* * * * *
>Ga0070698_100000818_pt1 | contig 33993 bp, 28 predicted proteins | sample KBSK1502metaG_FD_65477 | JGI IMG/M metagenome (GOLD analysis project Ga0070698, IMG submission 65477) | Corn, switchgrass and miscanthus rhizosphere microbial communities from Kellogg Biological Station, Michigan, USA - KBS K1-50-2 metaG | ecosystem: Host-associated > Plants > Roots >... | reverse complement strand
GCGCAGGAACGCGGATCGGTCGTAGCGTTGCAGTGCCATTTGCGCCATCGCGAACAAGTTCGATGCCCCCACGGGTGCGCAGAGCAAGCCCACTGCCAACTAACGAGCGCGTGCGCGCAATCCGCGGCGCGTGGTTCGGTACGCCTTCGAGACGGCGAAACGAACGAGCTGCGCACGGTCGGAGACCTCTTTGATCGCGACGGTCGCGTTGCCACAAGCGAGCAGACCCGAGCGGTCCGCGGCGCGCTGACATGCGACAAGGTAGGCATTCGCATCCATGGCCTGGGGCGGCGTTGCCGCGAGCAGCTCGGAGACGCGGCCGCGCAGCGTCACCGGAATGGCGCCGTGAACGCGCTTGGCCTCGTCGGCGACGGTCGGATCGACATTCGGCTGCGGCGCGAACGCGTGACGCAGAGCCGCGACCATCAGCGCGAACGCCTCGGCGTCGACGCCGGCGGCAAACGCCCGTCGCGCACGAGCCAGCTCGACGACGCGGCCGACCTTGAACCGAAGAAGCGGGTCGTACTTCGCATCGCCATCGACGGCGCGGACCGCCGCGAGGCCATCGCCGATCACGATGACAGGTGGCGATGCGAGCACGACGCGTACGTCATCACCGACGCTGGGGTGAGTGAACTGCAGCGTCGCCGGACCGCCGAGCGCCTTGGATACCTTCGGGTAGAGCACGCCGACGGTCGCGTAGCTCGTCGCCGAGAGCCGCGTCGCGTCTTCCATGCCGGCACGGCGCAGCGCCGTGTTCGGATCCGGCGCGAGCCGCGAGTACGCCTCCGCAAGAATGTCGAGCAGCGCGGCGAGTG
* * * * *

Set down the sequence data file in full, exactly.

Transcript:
>Ga0070698_100000818_pt1 | contig 33993 bp, 28 predicted proteins | sample KBSK1502metaG_FD_65477 | JGI IMG/M metagenome (GOLD analysis project Ga0070698, IMG submission 65477) | Corn, switchgrass and miscanthus rhizosphere microbial communities from Kellogg Biological Station, Michigan, USA - KBS K1-50-2 metaG | ecosystem: Host-associated > Plants > Roots >... | reverse complement strand
GCGCAGGAACGCGGATCGGTCGTAGCGTTGCAGTGCCATTTGCGCCATCGCGAACAAGTTCGATGCCCCCACGGGTGCGCAGAGCAAGCCCACTGCCAACTAACGAGCGCGTGCGCGCAATCCGCGGCGCGTGGTTCGGTACGCCTTCGAGACGGCGAAACGAACGAGCTGCGCACGGTCGGAGACCTCTTTGATCGCGACGGTCGCGTTGCCACAAGCGAGCAGACCCGAGCGGTCCGCGGCGCGCTGACATGCGACAAGGTAGGCATTCGCATCCATGGCCTGGGGCGGCGTTGCCGCGAGCAGCTCGGAGACGCGGCCGCGCAGCGTCACCGGAATGGCGCCGTGAACGCGCTTGGCCTCGTCGGCGACGGTCGGATCGACATTCGGCTGCGGCGCGAACGCGTGACGCAGAGCCGCGACCATCAGCGCGAACGCCTCGGCGTCGACGCCGGCGGCAAACGCCCGTCGCGCACGAGCCAGCTCGACGACGCGGCCGACCTTGAACCGAAGAAGCGGGTCGTACTTCGCATCGCCATCGACGGCGCGGACCGCCGCGAGGCCATCGCCGATCACGATGACAGGTGGCGATGCGAGCACGACGCGTACGTCATCACCGACGCTGGGGTGAGTGAACTGCAGCGTCGCCGGACCGCCGAGCGCCTTGGATACCTTCGGGTAGAGCACGCCGACGGTCGCGTAGCTCGTCGCCGAGAGCCGCGTCGCGTCTTCCATGCCGGCACGGCGCAGCGCCGTGTTCGGATCCGGCGCGAGCCGCGAGTACGCCTCCGCAAGAATGTCGAGCAGCGCGGCGAGTG